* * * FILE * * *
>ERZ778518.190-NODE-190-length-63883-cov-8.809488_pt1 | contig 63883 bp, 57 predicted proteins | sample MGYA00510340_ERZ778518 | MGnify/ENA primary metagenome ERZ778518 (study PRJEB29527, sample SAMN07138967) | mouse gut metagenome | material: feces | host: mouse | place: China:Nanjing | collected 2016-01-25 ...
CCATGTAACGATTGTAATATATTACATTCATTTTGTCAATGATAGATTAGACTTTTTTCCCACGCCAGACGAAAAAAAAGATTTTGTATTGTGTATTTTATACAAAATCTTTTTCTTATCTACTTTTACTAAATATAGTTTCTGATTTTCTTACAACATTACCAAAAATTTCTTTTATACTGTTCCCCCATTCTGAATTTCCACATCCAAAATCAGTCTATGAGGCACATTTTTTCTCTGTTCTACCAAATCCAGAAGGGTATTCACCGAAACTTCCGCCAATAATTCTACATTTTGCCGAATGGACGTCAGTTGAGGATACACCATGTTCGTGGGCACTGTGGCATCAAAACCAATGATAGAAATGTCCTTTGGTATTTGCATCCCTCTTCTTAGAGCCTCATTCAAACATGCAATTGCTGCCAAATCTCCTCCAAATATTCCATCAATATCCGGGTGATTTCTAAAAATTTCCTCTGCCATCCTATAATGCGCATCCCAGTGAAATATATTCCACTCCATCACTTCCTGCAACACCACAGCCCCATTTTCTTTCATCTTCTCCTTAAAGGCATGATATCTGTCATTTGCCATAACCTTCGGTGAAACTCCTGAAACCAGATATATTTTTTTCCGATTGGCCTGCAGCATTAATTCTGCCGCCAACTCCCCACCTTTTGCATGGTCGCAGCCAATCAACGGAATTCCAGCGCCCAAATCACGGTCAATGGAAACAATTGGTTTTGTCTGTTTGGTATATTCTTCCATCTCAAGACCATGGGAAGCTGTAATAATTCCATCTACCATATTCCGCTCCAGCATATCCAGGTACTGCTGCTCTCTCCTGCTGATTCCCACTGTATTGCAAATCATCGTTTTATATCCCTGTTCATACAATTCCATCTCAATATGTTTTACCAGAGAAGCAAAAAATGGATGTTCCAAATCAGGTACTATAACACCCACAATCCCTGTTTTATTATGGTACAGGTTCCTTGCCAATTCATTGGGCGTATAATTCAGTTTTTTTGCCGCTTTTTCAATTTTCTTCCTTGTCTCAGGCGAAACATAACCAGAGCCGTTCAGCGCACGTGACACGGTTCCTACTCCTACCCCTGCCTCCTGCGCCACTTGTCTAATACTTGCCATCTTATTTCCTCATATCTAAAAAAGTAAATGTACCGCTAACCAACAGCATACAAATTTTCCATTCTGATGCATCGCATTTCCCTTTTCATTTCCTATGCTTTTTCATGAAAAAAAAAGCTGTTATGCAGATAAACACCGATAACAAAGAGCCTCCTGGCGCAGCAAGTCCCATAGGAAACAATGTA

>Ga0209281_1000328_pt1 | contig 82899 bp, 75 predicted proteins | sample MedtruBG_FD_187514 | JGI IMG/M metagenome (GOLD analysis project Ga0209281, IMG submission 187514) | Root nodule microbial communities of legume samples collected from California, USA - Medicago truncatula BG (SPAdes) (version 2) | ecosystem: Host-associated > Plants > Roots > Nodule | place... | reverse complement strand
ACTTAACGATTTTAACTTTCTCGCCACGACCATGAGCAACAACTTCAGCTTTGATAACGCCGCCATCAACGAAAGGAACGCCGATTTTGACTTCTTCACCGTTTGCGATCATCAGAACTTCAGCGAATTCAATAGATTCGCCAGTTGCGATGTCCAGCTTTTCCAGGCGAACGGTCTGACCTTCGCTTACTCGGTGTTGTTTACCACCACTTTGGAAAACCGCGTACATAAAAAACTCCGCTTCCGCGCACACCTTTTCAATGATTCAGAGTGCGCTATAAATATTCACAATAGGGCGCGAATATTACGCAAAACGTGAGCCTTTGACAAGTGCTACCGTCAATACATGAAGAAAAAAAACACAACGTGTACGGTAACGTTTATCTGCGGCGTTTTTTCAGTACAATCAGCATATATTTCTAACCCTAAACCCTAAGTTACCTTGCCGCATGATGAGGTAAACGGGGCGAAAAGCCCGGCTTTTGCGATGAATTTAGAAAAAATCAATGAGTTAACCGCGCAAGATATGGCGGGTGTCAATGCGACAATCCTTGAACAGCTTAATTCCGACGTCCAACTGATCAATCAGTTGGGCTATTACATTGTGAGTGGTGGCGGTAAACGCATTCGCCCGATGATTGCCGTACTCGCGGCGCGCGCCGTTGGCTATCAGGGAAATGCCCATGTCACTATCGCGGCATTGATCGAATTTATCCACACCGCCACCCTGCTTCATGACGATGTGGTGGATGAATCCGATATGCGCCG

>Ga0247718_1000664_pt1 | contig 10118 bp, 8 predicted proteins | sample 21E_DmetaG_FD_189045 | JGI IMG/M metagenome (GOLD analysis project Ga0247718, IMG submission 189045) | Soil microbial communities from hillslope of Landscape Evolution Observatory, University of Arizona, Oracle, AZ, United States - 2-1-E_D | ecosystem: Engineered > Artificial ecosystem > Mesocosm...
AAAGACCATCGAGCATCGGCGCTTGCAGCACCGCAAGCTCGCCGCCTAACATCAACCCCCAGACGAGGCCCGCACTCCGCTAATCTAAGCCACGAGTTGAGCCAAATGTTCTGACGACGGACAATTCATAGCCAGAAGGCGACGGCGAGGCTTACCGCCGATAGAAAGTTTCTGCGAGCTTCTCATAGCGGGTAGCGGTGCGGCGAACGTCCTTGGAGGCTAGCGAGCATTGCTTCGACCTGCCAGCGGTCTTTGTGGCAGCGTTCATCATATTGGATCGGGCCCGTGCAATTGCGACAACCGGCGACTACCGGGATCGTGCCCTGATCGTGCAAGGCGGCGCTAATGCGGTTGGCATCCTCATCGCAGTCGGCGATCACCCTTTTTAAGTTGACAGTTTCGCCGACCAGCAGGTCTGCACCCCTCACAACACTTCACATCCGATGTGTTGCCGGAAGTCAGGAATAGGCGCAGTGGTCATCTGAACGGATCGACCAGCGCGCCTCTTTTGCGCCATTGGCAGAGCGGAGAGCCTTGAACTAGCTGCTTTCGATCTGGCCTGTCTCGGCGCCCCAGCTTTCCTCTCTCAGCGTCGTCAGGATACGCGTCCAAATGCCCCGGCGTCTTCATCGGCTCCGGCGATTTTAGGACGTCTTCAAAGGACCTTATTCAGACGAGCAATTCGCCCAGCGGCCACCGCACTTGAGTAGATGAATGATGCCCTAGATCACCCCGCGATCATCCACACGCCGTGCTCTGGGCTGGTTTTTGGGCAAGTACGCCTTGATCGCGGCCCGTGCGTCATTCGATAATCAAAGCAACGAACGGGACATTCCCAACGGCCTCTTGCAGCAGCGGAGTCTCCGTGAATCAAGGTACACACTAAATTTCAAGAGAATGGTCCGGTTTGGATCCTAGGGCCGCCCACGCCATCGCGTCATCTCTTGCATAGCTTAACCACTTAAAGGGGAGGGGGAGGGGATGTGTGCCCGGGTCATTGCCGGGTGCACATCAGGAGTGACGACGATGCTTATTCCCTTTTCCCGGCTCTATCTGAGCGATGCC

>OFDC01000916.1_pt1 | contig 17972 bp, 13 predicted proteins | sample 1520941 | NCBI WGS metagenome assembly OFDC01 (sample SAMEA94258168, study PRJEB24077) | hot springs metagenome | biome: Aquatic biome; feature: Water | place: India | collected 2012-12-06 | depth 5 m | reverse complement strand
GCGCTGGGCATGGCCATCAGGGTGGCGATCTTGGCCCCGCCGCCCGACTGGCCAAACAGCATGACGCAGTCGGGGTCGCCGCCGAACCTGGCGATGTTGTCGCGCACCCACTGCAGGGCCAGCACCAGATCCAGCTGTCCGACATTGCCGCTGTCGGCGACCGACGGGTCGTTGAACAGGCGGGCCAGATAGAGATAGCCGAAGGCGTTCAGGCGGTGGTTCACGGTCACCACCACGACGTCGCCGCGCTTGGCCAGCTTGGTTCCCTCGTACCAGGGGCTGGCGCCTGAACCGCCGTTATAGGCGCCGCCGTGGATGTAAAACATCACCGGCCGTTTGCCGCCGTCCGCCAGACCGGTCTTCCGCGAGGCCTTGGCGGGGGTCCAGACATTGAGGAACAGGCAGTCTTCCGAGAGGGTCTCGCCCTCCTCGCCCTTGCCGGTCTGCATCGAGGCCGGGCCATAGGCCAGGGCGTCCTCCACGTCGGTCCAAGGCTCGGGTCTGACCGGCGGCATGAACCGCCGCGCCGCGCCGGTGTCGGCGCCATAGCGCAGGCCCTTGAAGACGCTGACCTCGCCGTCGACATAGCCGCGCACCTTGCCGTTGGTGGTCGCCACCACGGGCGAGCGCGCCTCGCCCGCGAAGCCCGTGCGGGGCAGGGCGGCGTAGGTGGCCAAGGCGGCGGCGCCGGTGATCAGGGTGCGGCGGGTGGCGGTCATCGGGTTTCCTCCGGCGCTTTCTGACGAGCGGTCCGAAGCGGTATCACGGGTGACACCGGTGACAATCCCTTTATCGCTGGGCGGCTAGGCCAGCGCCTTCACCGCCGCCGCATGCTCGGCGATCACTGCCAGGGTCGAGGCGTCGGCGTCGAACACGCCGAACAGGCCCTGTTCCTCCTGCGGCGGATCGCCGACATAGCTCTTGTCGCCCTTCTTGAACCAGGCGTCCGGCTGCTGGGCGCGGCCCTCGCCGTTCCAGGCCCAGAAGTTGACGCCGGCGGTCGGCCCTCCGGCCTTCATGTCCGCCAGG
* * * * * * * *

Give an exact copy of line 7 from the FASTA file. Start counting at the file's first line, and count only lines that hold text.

>OFDC01000916.1_pt1 | contig 17972 bp, 13 predicted proteins | sample 1520941 | NCBI WGS metagenome assembly OFDC01 (sample SAMEA94258168, study PRJEB24077) | hot springs metagenome | biome: Aquatic biome; feature: Water | place: India | collected 2012-12-06 | depth 5 m | reverse complement strand